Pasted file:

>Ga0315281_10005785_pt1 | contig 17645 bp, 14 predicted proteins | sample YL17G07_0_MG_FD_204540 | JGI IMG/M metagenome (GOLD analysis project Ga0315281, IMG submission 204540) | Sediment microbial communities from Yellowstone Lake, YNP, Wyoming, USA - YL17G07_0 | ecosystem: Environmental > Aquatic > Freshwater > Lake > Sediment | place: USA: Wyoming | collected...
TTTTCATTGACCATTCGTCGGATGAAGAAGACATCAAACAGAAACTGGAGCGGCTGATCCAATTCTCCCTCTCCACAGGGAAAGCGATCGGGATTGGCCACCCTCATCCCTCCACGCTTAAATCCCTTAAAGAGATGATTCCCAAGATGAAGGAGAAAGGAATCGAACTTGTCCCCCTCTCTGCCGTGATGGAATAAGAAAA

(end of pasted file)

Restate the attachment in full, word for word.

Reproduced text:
>Ga0315281_10005785_pt1 | contig 17645 bp, 14 predicted proteins | sample YL17G07_0_MG_FD_204540 | JGI IMG/M metagenome (GOLD analysis project Ga0315281, IMG submission 204540) | Sediment microbial communities from Yellowstone Lake, YNP, Wyoming, USA - YL17G07_0 | ecosystem: Environmental > Aquatic > Freshwater > Lake > Sediment | place: USA: Wyoming | collected...
TTTTCATTGACCATTCGTCGGATGAAGAAGACATCAAACAGAAACTGGAGCGGCTGATCCAATTCTCCCTCTCCACAGGGAAAGCGATCGGGATTGGCCACCCTCATCCCTCCACGCTTAAATCCCTTAAAGAGATGATTCCCAAGATGAAGGAGAAAGGAATCGAACTTGTCCCCCTCTCTGCCGTGATGGAATAAGAAAA